Sensitivity analyses were conducted to evaluate whether the choice of follow-up time imposed bias through right censoring. Sensitivity analyses included: (1) censoring children 2 years after their last encounter; (2) censoring children 4 years after their last encounter; (3) excluding children with less than 1 year of follow-up; and (4) excluding children with less than 4 years of follow-up. Results of all sensitivity analyses were nearly identical to those of our main analysis and are not presented. In a separate sensitivity analysis, we repeated our main analysis while adjusting for year of primary cleft palate repair; results were similar to our primary analysis and are included in online supplementary file 1.
Supplementary file 1
Statistical analyses were performed using Stata V.13 and V.14 (StataCorp, College Station, Texas, USA). Statistical significance was set at p<0.05.
A total of 5846 children underwent cleft palate repair before 2 years of age at PHIS hospitals. We excluded 907 children with additional complex chronic conditions.22 Our final cohort included 4939 children who underwent primary cleft palate repair between 1999 and 2013. Secondary palate surgery was performed in 1421 children (29%) during the observation period; 71% of the observations (n=3518) were right-censored. Characteristics of the study population are shown in table 1.
Time to secondary surgery for the cohort is shown in figure 1A. At 3 years after primary palate repair, 18% of patients had undergone secondary palate surgery. At 5 years after primary palate repair, 25% of patients had undergone secondary palate surgery. At 10 years after primary palate repair, 44% of patients had undergone secondary palate surgery.
Supplementary file 3
Variation among hospitals
Figure 1B displays the variability in time to secondary surgery among the nine hospitals with at least 175 patients. Significant differences in time to secondary palate surgery existed across hospitals (p<0.001, stratified Log-rank test). At 10 years after primary palate repair, the proportion of children who had undergone secondary palate surgery ranged from 9% at hospital H to 77% at hospital A.
Hospital-specific and surgeon-specific predictors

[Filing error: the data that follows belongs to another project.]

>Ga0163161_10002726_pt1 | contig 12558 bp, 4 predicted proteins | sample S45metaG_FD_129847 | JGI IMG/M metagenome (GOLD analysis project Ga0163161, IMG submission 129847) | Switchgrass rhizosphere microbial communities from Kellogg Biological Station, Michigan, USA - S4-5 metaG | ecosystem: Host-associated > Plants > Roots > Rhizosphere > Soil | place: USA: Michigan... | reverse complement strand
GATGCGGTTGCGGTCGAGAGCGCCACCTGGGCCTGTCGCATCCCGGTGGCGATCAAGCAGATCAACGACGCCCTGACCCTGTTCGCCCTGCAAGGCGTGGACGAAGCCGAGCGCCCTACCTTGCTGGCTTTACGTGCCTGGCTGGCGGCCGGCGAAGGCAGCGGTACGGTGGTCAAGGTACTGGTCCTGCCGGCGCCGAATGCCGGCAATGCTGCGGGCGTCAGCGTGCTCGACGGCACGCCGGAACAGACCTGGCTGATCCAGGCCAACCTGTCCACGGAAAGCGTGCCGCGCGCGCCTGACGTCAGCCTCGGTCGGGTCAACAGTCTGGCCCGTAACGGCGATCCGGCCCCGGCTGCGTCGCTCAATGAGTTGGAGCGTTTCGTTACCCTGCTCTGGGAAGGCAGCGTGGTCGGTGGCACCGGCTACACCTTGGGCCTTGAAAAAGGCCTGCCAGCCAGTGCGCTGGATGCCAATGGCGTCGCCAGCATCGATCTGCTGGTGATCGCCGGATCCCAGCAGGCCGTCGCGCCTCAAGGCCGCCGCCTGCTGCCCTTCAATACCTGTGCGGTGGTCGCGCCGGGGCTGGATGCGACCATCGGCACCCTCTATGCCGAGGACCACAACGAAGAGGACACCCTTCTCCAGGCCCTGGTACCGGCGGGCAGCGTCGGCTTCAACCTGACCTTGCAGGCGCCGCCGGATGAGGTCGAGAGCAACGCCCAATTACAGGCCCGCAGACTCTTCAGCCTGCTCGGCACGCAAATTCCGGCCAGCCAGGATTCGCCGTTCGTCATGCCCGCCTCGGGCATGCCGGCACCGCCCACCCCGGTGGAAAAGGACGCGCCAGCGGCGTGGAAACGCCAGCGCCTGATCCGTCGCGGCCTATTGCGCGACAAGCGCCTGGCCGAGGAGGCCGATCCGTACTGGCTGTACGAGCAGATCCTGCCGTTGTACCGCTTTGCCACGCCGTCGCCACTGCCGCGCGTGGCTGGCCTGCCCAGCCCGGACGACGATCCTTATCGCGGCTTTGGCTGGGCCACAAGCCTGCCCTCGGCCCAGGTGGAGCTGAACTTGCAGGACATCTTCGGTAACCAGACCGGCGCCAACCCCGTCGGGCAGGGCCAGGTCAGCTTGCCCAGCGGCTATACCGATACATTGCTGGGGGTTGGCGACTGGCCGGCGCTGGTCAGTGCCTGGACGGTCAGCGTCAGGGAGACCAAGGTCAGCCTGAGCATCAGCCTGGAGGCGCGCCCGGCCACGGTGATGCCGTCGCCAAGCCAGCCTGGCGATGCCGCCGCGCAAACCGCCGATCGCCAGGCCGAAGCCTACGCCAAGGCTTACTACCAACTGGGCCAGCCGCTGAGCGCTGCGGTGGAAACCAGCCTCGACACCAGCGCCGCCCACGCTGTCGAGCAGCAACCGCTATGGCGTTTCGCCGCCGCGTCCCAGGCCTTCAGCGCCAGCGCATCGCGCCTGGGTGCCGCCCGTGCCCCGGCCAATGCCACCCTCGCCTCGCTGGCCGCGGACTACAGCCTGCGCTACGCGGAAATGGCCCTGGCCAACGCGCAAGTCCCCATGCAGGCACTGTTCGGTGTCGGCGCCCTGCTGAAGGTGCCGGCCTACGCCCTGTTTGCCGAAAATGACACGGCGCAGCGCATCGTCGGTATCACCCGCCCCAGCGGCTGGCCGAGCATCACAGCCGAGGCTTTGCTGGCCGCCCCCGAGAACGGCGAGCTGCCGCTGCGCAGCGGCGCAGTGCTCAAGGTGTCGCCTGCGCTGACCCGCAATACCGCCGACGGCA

Using a mixed-effects time-to-event model, we investigated the patient and surgical factors associated with time to secondary surgery (table 2). This analysis included all PHIS hospitals. After adjustment for patient demographics (sex, race and household income level), postoperative antibiotic use, surgeon procedure volume, hospital procedure volume and length of stay after surgery were not associated with time to secondary surgery. Age at primary palate repair was associated with time to secondary palate surgery, with the hazard of secondary surgery increased for children who underwent primary repair before 9 months of age (p<0.001).
As shown in figure 2, for children when underwent primary palate repair before 9 months of age, the hazard of secondary surgery was greatest immediately following the primary repair and diminished as the time since primary repair increased. Immediately following primary repair, children who had repair before 9 months of age had a 6.74-fold increased hazard of secondary surgery (95% CI 5.20 to 8.73) compared with children who underwent repair at 16–24 months of age. For children who did not undergo secondary repair during the first year after palate repair, their hazard of secondary surgery diminished slightly, with a HR of 4.70 (95% CI 3.44 to 6.43). For children who reached the fifth anniversary of their palate repair without undergoing secondary surgery, their hazard of secondary palate surgery at any time in the future was similar to children who had primary repair at 9–24 months of age. Among children who did not undergo secondary surgery, the duration of follow-up was greatest for children undergoing repair before 9 months of age (p<0.001, online supplementary file 2).
Supplementary file 2
From the mixed-effects model, we estimated the variation attributable to hospitals and surgeons. Between-hospital differences accounted for 59% of this variation (p<0.001), while between-surgeon differences accounted for 41% (p<0.001).